Those two things are at odds. And, as long as that’s the case, I think employee social advocacy programs will struggle.
Of course, just my two cents. What do you think?
Back when I was working for other people, I always got a ton of push-back when I mentioned I had always adopted an “always be looking mindset.”
I think a lot of people took it the wrong way. Like “this guy is going to be looking for a new job the moment he comes in the door.” While technically, I guess, that’s true. It’s not exactly what I mean when I say “always be looking.”
To me, it simply means adopting a mindset of always networking. Always learning. And always seeing what’s out there.
Not necessarily always applying and interviewing.
There is a difference.
Over the course of my career, I’ve noticed there are two distinct kinds of people: those who are happy with their jobs, keep their heads down, go home at 5 and don’t look for a new job unless they absolutely need to; and, those who adopt an “always be looking” mentality.
And, funny, the people who adopt that mindset are rarely in need of a job. I almost never get calls or emails from these folks asking for help finding a new job. Why? BECAUSE THEY’RE ALWAYS LOOKING!
This means they are:
Every week. A coffee here. An event there. And, they get networking, too. They don’t always have their hand out. In fact, they rarely have their hand out. Instead, they’re looking for ways to help me. My friend Susan Beatty personifies this mentality better than anyone I know. She’s always pinging me. Always looking for ways to help me. Always saying yes to my last-minute requests. In fact, go meet Susan Beatty right now and be more like her!
Just because you have a killer job doesn’t mean you stop learning! Attend industry events. Sit in on workshops. Learn a new skill on your own! Be a life-long learner. Never stay still. Greg Swan of Fallon fame is easily one of the people I think of first when I think of someone who adopts this mindset. If you subscribe to Greg’s weekly e-newsletter, you know what I’m talking about! He’s almost always on the early adopter curve of any new tech. He always has the latest and greatest (he was one of the first in my circle to get the new Apple card). Go meet Greg and be more like him!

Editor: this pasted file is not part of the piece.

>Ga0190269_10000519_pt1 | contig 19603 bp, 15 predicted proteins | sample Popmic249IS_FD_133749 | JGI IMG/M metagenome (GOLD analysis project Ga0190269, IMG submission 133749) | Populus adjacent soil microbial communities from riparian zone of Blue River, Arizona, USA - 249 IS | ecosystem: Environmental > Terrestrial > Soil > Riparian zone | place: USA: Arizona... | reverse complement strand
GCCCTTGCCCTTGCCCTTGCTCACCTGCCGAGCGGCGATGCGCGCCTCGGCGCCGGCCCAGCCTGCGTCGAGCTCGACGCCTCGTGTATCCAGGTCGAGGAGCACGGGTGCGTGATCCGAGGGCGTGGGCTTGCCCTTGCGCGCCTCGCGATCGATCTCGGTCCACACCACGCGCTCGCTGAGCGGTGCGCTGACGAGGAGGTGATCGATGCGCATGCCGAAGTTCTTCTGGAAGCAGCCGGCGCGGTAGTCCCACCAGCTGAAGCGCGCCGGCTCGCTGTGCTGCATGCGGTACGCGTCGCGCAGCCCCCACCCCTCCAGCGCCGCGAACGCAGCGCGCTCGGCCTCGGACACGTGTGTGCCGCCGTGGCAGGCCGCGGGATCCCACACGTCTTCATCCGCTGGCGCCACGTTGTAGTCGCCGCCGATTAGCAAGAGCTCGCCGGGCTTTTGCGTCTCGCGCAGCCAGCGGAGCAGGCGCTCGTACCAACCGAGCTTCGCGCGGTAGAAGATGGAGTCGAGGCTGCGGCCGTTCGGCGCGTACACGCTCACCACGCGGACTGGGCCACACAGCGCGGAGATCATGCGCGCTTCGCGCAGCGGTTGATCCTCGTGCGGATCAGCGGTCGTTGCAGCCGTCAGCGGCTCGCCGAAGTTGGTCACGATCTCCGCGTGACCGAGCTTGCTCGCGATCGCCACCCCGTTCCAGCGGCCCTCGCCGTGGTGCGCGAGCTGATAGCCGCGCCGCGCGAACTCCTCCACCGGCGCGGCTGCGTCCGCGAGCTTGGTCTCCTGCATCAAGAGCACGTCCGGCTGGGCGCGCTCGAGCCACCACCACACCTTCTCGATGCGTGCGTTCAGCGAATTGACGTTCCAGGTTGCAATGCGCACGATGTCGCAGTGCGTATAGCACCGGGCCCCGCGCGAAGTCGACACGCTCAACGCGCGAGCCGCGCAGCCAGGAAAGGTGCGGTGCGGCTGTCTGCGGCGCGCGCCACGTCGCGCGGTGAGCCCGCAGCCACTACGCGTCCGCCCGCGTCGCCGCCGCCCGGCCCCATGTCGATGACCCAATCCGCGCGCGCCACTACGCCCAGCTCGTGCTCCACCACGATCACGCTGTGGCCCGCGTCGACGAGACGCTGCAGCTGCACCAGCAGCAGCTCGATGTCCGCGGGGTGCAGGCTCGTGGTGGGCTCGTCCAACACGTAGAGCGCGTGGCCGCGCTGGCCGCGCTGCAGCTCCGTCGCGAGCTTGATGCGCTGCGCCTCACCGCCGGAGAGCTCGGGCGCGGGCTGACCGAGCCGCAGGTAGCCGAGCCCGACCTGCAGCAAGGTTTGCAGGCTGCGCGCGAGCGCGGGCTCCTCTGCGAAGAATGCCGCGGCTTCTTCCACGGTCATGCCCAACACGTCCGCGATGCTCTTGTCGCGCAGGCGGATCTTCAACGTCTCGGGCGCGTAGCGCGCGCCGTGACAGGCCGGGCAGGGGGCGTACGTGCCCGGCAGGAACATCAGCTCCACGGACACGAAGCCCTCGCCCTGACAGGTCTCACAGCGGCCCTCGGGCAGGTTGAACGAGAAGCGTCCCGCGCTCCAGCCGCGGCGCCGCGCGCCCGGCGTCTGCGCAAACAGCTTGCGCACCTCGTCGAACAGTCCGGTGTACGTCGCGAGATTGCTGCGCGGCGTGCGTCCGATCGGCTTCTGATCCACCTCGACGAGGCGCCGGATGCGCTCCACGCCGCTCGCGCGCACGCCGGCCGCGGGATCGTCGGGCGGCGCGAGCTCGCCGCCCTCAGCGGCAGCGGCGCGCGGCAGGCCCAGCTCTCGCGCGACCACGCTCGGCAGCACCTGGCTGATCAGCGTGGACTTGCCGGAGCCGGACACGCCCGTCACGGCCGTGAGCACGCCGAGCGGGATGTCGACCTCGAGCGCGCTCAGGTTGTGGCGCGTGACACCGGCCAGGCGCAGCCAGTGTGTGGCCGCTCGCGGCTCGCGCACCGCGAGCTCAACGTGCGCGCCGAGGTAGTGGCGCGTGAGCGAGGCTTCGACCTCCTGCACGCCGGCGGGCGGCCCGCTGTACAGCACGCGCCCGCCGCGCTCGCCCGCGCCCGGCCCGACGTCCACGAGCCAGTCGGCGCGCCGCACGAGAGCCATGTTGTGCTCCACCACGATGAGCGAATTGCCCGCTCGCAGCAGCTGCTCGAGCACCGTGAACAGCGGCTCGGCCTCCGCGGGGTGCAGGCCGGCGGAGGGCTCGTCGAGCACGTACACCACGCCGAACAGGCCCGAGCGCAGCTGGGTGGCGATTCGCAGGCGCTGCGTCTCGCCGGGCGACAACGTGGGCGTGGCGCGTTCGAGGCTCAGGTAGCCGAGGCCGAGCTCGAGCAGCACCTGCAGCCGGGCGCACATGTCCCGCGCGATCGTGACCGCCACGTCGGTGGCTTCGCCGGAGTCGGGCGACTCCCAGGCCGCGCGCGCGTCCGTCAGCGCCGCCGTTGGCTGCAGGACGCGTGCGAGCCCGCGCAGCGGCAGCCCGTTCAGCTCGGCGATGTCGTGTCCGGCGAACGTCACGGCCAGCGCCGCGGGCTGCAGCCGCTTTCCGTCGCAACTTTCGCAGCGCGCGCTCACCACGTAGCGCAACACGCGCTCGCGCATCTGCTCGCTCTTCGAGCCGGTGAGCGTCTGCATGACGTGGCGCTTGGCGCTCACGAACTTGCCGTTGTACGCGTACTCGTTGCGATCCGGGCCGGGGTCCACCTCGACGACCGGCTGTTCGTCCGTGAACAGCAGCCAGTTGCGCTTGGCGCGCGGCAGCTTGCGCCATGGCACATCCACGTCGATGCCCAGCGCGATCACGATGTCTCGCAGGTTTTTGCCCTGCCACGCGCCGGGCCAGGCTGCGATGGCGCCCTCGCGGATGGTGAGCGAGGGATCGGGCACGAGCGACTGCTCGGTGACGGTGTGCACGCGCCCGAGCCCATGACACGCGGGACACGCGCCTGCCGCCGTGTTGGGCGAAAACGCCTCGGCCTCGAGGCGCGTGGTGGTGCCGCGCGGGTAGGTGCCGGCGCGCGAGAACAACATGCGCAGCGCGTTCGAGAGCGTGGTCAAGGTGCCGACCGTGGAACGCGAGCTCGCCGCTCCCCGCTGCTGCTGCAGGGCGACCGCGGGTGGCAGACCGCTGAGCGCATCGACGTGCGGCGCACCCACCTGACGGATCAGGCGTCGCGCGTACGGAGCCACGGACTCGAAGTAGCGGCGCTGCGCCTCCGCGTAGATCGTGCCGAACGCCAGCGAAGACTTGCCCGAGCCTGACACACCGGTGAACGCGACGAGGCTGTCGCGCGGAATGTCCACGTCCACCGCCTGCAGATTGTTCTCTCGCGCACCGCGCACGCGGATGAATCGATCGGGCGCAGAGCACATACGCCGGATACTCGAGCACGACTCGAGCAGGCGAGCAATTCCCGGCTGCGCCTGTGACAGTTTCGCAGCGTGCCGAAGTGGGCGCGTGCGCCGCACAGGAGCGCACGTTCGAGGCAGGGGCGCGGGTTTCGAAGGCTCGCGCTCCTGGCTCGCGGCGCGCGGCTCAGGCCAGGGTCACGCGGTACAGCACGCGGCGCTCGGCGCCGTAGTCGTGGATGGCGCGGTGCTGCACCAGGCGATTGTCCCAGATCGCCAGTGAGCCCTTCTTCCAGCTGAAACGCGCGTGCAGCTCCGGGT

Constantly being aware of opportunities
“Always looking” doesn’t mean you’re actively seeking out new opportunities. In my mind, it simply means being aware and open to new opportunities, should they come your way. Because, if you’re doing #1 and #2 above, new opportunities are going to come your way. Believe me. You just have to be ready to pounce on them. And, if you’re too busy with your head down every day, you’re going to miss them. My (relatively) new friend, Stacia Nelson of Pivot Strategies is a good example. In fact, our new friendship is a good example. I connected with Stacia initially about WeWork (she has a space there and I was considering joining). She invited me down to give me a tour. We wound up talking for an hour about all sorts of stuff. And, we wound up doing some business together. Stacia was open to new opportunities. She was listening. That’s everything when it comes to “always be looking.”
Just my two cents. Like I said, I’ve got a lot of push-back on it from leadership at companies I’ve worked for over the years. But, I stand by my position–100%. It’s worked out pretty well for me so far!
What about you? Are you employing an “always be looking” mentality? Why or why not?